Rescape are challenging the prevalence of opioids for pain relief by championing distraction therapy for pregnant mothers and other patients in pain. Experts in content creation, they are turning their expertise towards the medical sector to create psychological escapes with long lasting effects. We talked to Kevin Moss, CTO, to find out more.

What is the big idea?

Rescape’s twelve person team is composed of developers with backgrounds in content creation. Motivated by the prior success of a collaboration with Velindre Cancer Centre they had already successfully launched DR.VR using VR to reduce pain and anxiety. Inspired by the visionaries they came across at a Virtual Medicine health conference they decided to extend their mission to relieve pain and anxiety through Virtual Reality (VR) into the Maternity Ward.

Based on growing research that immersive experiences can decrease the intensity of physical pain, Rescape’s £50,000 grant from Clwstwr (the Creative Cluster based in Wales) focussed on building calming virtual worlds for mothers giving birth. Key to their design are distraction therapy (using calming sensory stimuli to distract patients from painful medical experiences) and biofeedback (sensors secured to fingers to measure the heart rate variability).

What is the technology behind it?

For the software, Rescape produced three different calming VR experiences that patients could access through headsets: a peaceful visual of flying with flocking starlings; a visualisation of a waterfall; and a set of landscapes which rise and fall according to the user’s heart rate.

As Kevin described, “we wanted to create spaces to be in, not just things to look at…We also hope to reduce procedural pain to decrease the necessity of opioid use after medical procedures. There is an epidemic in the use of opioids worldwide, and we want to change that narrative.”

For the hardware, Rescape has a partnership with Pico, a B2B Chinese headset company. Pico’s caution about infection control means that the headsets are designed well for a medical environment, and the straps are easily cleansed.

How do Rescape know there is a market for this?

Kevin explains that “as a team, we are out talking to clinicians all the time. We were approached by several maternity teams who were interested in buying our previous generic VR product, DR.VR, and were interested in how it could work for them.”

Kevin also cites the profound influence that patients advocating for VR treatment has had on the team. He cites an inspiring talk by lupus patient (and patient advocate) Kay Smith, about how VR has helped her cope with pain. Her experience has been a motivating source of inspiration.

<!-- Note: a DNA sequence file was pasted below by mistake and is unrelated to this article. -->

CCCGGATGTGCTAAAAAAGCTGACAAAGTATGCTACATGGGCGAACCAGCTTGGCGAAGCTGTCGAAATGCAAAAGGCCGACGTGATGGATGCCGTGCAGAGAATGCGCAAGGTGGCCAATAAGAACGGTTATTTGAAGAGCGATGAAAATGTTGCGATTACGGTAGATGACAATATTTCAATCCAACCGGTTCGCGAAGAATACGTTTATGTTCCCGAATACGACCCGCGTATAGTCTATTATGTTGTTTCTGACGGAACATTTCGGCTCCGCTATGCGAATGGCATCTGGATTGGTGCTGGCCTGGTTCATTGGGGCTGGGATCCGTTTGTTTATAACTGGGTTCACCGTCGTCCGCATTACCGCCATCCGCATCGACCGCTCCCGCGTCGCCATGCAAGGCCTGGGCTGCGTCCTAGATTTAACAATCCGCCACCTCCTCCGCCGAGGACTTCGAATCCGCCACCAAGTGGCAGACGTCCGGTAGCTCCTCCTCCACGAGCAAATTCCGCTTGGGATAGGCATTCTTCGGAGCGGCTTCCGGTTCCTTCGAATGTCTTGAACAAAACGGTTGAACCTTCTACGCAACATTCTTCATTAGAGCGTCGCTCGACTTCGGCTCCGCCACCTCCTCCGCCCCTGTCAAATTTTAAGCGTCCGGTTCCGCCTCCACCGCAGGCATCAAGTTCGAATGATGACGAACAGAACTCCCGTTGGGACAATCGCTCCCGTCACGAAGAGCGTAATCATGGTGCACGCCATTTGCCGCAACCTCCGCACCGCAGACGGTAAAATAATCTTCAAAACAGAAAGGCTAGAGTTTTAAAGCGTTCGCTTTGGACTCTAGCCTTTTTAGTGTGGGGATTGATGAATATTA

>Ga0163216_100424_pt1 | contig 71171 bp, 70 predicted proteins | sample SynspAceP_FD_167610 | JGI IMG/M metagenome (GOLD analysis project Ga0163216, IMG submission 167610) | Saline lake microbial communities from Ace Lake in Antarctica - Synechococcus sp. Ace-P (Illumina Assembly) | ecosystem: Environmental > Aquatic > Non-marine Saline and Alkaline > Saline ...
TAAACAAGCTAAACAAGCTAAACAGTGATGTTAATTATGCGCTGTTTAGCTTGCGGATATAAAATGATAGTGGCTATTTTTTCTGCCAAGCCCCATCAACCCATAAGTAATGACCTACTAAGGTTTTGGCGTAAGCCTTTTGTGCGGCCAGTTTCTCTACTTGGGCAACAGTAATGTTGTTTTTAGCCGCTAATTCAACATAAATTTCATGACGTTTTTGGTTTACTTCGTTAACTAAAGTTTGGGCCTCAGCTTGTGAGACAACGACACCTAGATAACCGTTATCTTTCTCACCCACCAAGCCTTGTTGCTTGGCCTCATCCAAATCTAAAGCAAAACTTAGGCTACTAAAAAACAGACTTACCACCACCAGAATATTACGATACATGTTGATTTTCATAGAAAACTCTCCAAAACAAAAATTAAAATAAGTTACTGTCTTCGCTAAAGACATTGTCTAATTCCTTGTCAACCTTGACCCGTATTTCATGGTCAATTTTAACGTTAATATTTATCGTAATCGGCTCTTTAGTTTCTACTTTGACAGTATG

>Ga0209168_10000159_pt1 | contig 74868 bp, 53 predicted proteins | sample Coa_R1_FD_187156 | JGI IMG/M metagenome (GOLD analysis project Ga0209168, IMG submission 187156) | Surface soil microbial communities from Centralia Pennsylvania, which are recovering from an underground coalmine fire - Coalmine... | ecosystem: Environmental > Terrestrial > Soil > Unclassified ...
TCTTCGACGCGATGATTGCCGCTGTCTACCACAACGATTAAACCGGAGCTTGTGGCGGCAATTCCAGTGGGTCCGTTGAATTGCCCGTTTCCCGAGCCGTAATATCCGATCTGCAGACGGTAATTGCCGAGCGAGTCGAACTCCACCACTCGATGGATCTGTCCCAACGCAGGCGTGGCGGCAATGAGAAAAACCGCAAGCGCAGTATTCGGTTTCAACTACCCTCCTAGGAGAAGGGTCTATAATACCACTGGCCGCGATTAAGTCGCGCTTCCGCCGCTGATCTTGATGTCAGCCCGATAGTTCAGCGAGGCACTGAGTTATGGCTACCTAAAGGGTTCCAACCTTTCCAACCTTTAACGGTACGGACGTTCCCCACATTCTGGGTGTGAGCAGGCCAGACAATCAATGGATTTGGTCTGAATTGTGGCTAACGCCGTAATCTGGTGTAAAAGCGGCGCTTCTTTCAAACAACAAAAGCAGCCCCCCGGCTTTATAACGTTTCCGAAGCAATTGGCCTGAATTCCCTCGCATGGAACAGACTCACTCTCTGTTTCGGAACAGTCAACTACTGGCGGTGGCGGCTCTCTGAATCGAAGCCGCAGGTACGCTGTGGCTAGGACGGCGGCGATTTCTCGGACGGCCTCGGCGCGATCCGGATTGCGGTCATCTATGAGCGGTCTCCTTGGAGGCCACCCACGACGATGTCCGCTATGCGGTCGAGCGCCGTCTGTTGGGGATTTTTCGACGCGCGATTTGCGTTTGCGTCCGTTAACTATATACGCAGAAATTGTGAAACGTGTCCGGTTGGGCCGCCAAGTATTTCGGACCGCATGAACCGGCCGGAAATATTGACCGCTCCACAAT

What support has the Creative Cluster provided?

Aside from the funding, Clwstwr provided a lot of “in kind” support to help develop the work, assigning to the project Clwstwr Co-Investigator Gareth Loudon, a Professor at Cardiff Metropolitan University specialising in creativity, play and innovation with a focus on user-centered design. Clwstwr Producer, Sally Griffith has also supported the Rescape team throughout the project. Kevin explains how critical the Clwstwr support has been: “they really understand how R&D works, and its remit. They recognised that failure is ok, and gave us the freedom to explore and come up with our own solutions. I felt like we were really listened to, and that they truly wanted us to be more creative and to utilise our time better.”

What challenges did Rescape experience along the way?

Covid-19 presented barriers during the prototype’s testing phase. Kevin explains that they would have also worked with Cardiff University more if not for the pandemic, and it was not always straightforward to access maternity wards.

Taming the project brief was also a challenge. Kevin says, “the ideas of working with heart rate variability and maternal wellbeing had great scope, and our initial research idea was too big. But the Creative Cluster really helped to focus our thoughts.”

What will happen next?

The prototype product was completed in April 2020 and needs six months further development to get it to market as a medical device. As a Clwstwr-funded project, Rescape will continue to access events, knowledge sharing and training including expertise on commercial development.

The biofeedback work has unlocked new possibilities for Rescape. The team have committed to another eight month research project and have won another grant to further their work in the field of bio-feedback. Last summer, they completed a crowdfunding exercise. This raised just short of half a million pounds.

The next phase will be seeing how to better deploy their products to where they are most needed. “Our future?” says Kevin, “It’s to be an industry leader, and show how VR is having a hugely positive effect in hospitals.”

Kevin Moss, CTO at Rescape Innovation, has over 20 years of digital experience managing multidisciplinary teams, founding and exiting digital startups. He has been at the forefront of technology working in digital product development, game and video creation and innovation marketing.